Two different ways to calculate r-ary Huffman Code

Calculating a binary Huffman code is easy: amalgamate the symbols in the source, two-by-two, and then reverse it to get the code.

But what of an r-ary Huffman code, of arbitary r .

Text books give two “different” methods which puzzled me at first until (not too much, I admit) thinking convinced me they were the same.

In a normal Huffman ‘compression’ we might have a source S of q elements, for a code of base r we would reduce S to S^{\prime} with q - (r - 1) elements by merging r symbols in S .

To do this properly we need to have r symbols left for the final merge. To do this then, if we start with N symbols, then 1 \equiv N mod(r - 1) .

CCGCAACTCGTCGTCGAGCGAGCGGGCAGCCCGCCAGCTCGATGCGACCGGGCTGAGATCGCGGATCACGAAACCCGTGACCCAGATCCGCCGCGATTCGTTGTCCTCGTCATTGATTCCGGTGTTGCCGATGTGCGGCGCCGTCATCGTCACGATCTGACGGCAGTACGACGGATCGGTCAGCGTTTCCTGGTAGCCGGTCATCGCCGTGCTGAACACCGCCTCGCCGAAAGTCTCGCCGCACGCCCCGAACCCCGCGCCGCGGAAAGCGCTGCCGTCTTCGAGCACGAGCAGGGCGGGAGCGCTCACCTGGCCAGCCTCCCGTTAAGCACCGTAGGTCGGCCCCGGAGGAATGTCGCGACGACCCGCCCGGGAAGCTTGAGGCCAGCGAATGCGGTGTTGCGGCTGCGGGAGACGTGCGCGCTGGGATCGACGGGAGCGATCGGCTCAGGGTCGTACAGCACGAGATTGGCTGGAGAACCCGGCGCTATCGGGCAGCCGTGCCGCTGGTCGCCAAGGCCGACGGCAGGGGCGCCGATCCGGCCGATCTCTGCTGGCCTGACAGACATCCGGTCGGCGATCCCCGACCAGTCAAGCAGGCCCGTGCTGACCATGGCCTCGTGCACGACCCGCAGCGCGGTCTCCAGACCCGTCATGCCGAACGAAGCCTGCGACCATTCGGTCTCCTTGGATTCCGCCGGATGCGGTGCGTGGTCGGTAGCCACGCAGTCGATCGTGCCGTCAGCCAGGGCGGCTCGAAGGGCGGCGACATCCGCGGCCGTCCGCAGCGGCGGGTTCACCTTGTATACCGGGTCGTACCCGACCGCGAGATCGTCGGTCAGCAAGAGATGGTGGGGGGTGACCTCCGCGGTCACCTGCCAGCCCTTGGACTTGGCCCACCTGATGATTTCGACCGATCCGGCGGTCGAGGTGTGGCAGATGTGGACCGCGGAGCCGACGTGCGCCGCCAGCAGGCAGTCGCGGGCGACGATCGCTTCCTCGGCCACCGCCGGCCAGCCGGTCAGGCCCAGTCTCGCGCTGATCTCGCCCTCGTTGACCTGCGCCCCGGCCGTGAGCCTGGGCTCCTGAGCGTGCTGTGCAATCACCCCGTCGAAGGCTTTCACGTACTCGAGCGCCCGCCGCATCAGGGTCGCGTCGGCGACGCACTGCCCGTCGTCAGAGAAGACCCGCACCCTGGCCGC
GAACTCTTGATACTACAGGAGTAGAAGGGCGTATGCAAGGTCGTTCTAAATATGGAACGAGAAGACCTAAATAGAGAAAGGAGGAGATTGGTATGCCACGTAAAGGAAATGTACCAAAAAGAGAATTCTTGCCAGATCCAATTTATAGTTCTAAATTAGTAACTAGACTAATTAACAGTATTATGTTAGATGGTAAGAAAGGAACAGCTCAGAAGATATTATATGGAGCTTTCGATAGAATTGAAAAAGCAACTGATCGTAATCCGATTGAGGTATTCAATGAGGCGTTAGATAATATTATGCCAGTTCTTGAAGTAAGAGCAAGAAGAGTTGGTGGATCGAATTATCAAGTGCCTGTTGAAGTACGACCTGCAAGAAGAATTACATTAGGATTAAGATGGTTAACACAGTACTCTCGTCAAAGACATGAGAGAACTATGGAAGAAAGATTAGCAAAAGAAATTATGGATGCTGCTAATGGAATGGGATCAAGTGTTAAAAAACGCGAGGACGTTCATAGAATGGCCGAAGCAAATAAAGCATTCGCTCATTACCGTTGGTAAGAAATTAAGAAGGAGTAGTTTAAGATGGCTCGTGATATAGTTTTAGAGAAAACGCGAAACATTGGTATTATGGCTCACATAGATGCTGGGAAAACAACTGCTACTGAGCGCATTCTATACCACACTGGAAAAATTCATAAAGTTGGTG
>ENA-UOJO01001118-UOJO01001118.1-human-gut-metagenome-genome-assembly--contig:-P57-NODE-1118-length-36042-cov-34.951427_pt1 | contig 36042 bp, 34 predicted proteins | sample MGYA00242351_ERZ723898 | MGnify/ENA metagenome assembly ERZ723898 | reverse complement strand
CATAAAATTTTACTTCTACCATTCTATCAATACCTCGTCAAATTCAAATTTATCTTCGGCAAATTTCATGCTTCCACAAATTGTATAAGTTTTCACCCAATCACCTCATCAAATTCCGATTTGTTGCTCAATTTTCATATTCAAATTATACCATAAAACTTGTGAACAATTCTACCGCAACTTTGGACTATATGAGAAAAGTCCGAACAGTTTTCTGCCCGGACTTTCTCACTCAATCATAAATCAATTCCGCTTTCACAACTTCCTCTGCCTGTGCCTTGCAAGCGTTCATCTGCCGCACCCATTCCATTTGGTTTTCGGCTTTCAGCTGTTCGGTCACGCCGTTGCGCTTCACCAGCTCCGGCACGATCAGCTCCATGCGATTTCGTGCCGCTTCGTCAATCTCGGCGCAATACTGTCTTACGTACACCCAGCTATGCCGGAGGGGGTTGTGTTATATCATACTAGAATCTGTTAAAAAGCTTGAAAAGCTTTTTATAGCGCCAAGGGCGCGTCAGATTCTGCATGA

The difference between the two methods suggested in text books is either positing additional symbols of probability zero such that 1 \equiv N mod(r-1) or ensuring the first merger is of only q symbols where (N-q) mod(r-1) = 0 .

Both, are of course, functionally similar. For instance, with N = 8 and r = 4 , then N mod(r -1) = 2, so we can begin by adding two symbols of probability zero or the first reduction should be of size s such that (N-s) mod(r-1) = 0 – and we can see that, in this case, s = 2 .

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